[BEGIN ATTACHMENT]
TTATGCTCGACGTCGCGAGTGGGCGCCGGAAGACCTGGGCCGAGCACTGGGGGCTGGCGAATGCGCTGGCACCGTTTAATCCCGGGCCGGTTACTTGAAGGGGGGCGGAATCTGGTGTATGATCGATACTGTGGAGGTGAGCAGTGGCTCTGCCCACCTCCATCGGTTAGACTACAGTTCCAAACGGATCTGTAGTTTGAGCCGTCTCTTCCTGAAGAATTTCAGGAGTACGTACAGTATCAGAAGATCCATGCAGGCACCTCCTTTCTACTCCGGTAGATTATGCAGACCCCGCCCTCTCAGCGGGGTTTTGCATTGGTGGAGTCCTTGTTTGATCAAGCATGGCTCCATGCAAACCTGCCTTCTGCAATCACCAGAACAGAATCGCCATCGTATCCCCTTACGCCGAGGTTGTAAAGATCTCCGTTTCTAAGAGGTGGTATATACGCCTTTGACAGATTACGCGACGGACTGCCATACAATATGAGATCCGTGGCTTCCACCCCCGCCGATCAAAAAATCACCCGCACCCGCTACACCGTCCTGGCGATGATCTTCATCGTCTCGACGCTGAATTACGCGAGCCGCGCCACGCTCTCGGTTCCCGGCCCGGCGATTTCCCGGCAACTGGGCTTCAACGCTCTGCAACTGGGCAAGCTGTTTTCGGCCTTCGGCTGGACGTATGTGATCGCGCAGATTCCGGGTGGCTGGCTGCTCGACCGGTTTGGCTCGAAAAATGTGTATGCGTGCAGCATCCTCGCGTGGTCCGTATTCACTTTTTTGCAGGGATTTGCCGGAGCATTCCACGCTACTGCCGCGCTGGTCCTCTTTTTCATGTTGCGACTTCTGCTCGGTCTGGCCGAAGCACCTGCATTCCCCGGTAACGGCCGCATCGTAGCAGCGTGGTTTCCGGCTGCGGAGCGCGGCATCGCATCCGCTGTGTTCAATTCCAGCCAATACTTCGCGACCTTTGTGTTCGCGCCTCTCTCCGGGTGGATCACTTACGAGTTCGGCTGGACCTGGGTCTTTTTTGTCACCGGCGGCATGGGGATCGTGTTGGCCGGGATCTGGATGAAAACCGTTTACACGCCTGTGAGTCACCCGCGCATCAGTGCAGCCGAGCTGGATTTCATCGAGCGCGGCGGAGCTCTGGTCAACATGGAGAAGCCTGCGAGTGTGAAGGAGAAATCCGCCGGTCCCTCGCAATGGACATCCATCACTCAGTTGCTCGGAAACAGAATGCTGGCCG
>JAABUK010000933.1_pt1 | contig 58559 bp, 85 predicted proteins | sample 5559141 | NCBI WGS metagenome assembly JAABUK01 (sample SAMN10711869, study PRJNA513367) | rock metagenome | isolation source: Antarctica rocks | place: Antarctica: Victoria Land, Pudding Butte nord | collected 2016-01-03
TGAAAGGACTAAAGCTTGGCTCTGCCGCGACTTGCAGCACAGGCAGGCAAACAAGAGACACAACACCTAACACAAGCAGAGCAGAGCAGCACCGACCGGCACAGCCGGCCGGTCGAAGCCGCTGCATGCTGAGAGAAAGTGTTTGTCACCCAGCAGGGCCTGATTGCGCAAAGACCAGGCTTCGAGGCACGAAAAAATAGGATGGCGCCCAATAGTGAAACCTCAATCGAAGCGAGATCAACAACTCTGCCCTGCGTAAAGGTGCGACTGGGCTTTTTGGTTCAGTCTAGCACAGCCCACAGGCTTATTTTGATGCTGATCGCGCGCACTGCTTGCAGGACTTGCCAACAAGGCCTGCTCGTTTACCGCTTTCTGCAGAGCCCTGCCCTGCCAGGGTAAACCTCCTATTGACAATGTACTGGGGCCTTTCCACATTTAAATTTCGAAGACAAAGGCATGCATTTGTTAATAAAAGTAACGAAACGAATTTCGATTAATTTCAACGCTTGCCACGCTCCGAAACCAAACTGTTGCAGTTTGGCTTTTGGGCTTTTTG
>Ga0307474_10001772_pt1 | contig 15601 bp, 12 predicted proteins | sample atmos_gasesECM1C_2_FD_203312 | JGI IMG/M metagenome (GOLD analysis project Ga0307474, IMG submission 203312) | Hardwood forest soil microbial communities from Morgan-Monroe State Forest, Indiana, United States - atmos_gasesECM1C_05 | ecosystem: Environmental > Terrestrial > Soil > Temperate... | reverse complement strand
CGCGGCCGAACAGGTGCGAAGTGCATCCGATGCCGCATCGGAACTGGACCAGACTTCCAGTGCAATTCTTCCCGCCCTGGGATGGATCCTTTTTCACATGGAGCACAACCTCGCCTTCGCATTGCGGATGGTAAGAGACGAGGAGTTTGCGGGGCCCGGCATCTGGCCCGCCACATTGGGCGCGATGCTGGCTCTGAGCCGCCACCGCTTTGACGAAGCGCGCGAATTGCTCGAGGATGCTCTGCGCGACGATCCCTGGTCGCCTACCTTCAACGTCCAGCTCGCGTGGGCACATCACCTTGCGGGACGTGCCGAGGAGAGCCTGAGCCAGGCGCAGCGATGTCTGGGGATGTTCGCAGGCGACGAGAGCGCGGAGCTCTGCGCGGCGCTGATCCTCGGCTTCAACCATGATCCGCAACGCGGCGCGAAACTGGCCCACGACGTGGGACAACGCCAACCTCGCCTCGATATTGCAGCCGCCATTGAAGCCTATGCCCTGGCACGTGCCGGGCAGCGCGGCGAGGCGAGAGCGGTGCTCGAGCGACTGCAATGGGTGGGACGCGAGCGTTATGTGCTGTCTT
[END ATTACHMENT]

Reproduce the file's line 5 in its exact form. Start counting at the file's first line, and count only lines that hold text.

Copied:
CGCGGCCGAACAGGTGCGAAGTGCATCCGATGCCGCATCGGAACTGGACCAGACTTCCAGTGCAATTCTTCCCGCCCTGGGATGGATCCTTTTTCACATGGAGCACAACCTCGCCTTCGCATTGCGGATGGTAAGAGACGAGGAGTTTGCGGGGCCCGGCATCTGGCCCGCCACATTGGGCGCGATGCTGGCTCTGAGCCGCCACCGCTTTGACGAAGCGCGCGAATTGCTCGAGGATGCTCTGCGCGACGATCCCTGGTCGCCTACCTTCAACGTCCAGCTCGCGTGGGCACATCACCTTGCGGGACGTGCCGAGGAGAGCCTGAGCCAGGCGCAGCGATGTCTGGGGATGTTCGCAGGCGACGAGAGCGCGGAGCTCTGCGCGGCGCTGATCCTCGGCTTCAACCATGATCCGCAACGCGGCGCGAAACTGGCCCACGACGTGGGACAACGCCAACCTCGCCTCGATATTGCAGCCGCCATTGAAGCCTATGCCCTGGCACGTGCCGGGCAGCGCGGCGAGGCGAGAGCGGTGCTCGAGCGACTGCAATGGGTGGGACGCGAGCGTTATGTGCTGTCTT